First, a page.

More than 150 years after the abolition of slavery, Black people in this country are still suppressed and oppressed in many ways. Not only with physical and legislative chains, but with mental ones.
Those mental chains tell me to keep my hands out of my pockets while in stores so I’m not accused of stealing. They tell me to have my sons or wife with me so I’ll appear less threatening on the street. They tell me to avoid eye contact with police. They tell me to cut my hair short so I’ll look more professional. They tell me to do four times as much—not to get ahead, but to just keep up. It’s beyond stressful to live with this mindset. So I reject it. I refuse to let my future—and my family’s—be limited by fear and intimidation.
Growing up in New York, my parents did a pretty good job of keeping me far from those chains.
Both of my parents were born in Belize, and we came to the United States in the ’80s—shortly after I was born—in search of greater economic opportunity. They didn’t move to the United States with deep knowledge of the institutional racism in this country, but they certainly came to understand it. They became aware of—and felt—the racial injustice of the time.
I wasn’t old enough to comprehend the beating of Rodney King. To fully grasp the racial tensions of the LA riots. But I knew something was brewing.
I grew up in a diverse neighborhood in Yonkers. My schools were filled with kids of different races, religions, and ethnicities. It wasn’t until I was completing high school—and transitioning into college—that my general awareness of race became experiential.
When I walked into my first honors class my freshman year at Pace University and was the only Black student in the room, it was a shock. Where did everybody go? Where were all the friends I made during orientation?
I started to realize that this is what my post-college and professional world might look like. And that proved to be right.
Thanks to this organization, however, I know what it feels like when a team values different experiences and embraces diverse perspectives. The proof of this organization’s commitment to inclusion is in the relationships I’ve made with people of all different backgrounds. Yet as I navigate client engagements, teams, and office floors with infrequent interactions with other Black professionals, the questions I now ask are: Why aren’t we here? And how did I get here?
I wouldn’t say I went into accounting because I thought it was the most exciting career path out there. To be honest, I was drawn to the profession because I was told that accountants made money. I was allured by the monetary opportunity. Growing up, my sense of purpose was tied up in gaining material possessions. I wanted to work hard so I could get as much as I could. But as I began to attain those goals, I realized I still didn’t have a sense of fulfillment despite the nice clothes and a new car.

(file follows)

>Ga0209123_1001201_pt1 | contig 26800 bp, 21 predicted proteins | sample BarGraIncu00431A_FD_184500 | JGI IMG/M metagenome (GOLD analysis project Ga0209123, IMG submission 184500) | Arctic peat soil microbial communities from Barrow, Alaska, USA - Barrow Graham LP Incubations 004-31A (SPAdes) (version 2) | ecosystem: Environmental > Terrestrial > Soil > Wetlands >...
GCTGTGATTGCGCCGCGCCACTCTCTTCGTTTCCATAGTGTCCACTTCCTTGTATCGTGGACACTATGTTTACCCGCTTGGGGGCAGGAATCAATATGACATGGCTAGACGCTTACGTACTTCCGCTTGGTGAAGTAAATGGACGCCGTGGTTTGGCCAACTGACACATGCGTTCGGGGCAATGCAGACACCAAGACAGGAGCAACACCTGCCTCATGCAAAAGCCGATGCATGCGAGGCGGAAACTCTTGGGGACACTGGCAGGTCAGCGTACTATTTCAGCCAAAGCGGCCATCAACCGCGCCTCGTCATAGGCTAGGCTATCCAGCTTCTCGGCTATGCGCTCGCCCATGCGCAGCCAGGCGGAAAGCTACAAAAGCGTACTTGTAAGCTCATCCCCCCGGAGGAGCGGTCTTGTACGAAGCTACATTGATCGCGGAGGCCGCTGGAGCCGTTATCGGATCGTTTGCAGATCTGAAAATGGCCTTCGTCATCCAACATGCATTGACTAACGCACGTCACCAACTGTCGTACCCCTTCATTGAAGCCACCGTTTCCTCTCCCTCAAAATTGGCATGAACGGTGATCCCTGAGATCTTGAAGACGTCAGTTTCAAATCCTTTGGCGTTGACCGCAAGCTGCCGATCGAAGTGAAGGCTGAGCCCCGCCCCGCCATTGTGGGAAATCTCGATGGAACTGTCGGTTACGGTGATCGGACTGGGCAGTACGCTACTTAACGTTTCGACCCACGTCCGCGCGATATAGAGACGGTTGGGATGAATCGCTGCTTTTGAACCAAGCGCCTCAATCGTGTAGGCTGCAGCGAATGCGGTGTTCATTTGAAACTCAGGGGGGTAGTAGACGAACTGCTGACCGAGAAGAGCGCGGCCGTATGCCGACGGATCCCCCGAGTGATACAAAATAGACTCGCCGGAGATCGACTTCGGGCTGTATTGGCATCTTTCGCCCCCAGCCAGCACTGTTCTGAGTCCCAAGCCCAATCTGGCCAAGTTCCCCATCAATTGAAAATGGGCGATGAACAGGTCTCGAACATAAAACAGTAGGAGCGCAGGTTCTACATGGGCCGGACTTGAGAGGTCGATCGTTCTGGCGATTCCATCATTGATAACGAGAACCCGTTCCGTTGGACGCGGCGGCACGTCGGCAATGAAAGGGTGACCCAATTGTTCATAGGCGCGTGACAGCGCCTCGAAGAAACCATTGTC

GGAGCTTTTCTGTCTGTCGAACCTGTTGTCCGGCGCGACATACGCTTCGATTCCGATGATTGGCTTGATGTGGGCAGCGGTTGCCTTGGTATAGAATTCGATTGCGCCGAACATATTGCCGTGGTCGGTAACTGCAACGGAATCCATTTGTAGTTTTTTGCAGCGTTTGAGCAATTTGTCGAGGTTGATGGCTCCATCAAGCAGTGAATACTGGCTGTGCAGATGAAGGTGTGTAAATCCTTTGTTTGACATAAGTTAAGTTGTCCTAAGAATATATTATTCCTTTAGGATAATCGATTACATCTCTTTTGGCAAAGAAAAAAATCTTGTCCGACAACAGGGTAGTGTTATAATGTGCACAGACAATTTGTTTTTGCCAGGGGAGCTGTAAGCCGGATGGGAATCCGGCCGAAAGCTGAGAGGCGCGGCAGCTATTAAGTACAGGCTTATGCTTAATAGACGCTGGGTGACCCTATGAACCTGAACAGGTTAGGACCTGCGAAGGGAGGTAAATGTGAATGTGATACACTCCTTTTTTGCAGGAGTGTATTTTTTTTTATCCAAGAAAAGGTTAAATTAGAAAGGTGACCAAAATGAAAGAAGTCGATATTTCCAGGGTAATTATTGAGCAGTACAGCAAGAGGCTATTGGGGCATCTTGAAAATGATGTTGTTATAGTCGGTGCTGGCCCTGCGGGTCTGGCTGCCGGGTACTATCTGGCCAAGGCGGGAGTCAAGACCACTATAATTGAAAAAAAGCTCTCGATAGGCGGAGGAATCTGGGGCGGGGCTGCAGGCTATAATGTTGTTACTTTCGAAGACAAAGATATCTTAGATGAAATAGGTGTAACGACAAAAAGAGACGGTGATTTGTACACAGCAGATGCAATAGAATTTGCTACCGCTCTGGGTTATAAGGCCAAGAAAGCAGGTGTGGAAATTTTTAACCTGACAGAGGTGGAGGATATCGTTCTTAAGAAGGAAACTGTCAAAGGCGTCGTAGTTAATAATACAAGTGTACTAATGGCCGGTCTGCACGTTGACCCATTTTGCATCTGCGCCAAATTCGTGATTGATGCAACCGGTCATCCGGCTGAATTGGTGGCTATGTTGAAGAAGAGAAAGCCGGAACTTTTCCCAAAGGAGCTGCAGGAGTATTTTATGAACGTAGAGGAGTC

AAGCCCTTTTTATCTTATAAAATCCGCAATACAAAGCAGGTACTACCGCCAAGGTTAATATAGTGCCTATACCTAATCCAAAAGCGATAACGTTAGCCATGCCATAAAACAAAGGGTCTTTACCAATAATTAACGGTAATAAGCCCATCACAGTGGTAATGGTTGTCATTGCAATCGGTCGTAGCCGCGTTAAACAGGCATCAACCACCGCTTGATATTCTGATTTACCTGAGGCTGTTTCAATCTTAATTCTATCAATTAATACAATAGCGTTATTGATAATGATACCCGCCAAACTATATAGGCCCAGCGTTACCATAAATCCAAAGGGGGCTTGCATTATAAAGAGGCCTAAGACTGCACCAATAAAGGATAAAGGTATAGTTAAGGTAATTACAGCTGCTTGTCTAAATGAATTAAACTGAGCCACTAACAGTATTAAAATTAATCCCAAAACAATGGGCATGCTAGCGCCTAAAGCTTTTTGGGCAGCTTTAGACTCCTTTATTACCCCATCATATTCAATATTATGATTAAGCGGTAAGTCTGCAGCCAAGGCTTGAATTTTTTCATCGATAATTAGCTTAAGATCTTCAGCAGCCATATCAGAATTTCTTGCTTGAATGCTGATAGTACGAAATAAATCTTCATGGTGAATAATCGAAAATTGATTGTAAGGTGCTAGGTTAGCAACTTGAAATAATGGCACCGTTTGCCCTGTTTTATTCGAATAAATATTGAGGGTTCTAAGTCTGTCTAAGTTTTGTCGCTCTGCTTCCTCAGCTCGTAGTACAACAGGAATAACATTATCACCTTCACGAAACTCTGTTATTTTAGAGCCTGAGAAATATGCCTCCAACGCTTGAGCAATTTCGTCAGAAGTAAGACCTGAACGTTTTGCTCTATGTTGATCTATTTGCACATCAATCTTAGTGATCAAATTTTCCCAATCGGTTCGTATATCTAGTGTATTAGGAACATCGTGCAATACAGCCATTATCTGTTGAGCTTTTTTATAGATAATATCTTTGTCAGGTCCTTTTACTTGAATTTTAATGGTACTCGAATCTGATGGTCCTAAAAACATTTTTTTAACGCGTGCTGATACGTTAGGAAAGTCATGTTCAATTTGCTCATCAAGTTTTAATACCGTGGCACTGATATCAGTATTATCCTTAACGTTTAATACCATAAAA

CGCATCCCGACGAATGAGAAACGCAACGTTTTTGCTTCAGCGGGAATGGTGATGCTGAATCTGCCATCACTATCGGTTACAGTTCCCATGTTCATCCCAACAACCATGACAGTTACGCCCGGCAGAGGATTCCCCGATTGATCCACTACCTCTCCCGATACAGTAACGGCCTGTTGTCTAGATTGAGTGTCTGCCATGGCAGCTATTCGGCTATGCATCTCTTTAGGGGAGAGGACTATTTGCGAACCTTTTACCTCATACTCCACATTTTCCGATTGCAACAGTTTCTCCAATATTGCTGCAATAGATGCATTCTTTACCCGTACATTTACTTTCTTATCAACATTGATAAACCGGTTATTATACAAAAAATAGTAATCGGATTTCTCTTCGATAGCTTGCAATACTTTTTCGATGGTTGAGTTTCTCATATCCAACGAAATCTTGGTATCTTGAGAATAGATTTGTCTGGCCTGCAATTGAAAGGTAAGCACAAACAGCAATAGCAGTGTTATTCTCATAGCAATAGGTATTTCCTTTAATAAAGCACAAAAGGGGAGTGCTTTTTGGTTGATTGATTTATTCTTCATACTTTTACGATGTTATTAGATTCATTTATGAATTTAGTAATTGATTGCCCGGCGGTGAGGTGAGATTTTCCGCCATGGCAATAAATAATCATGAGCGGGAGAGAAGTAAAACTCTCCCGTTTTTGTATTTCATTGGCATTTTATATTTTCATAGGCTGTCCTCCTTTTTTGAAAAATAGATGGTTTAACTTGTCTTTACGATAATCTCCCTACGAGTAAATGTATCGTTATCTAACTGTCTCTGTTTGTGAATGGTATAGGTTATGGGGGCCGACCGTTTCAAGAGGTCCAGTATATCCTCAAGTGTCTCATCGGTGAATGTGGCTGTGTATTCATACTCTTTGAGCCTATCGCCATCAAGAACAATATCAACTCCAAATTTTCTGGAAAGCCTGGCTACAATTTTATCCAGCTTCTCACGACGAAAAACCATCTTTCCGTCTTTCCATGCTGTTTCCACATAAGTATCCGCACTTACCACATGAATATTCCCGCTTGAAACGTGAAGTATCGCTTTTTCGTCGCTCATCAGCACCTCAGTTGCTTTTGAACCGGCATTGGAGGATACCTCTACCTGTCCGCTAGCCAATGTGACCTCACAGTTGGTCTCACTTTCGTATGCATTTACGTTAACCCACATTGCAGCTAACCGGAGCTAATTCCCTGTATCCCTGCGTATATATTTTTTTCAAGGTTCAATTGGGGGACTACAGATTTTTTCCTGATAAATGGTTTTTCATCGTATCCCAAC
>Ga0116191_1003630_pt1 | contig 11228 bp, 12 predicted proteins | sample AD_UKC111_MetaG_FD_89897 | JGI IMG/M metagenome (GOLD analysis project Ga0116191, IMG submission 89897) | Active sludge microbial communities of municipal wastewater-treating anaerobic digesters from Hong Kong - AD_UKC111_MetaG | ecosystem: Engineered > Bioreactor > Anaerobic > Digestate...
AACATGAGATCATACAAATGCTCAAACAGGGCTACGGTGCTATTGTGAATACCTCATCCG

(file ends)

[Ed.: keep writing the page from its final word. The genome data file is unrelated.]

As the years passed, I connected more deeply to my faith and realized that life’s not just about acquiring material things. I wanted to take my skill set and make a positive impact in society. My voice and my story are part of that skill set.
Returning to work after witnessing the murder of George Floyd was challenging because I was hurting. I felt hopeless. I couldn’t just carry on with business as usual and act like it didn’t happen.
As a Black man in America, I don’t have the privilege of looking past, minimizing, or ignoring the racial injustice that’s plaguing our country right now. It’s real for me. It’s real for my six-year-old son, who came to understand—far too young—that some people may be prejudiced against him because of his skin color. It’s real for my wife, who worries every time I go for a jog. It’s real for so many.
After processing what happened to George Floyd and reflecting on the tragic deaths of Ahmaud Arbery, Breonna Taylor, and others, I wrote a poem titled “Kerosene.” I wanted to lend my voice to the cause. To further understanding of the obstacles Black people face in this country. To affect the hearts and minds of passive observers. To connect with people of conscience of all races who are sitting on the sidelines and haven’t yet realized that this is their fight too.
By Kevin Saunders
The views and opinions expressed in this article are solely Kevin’s own and do not necessarily reflect the opinions of Deloitte or its personnel.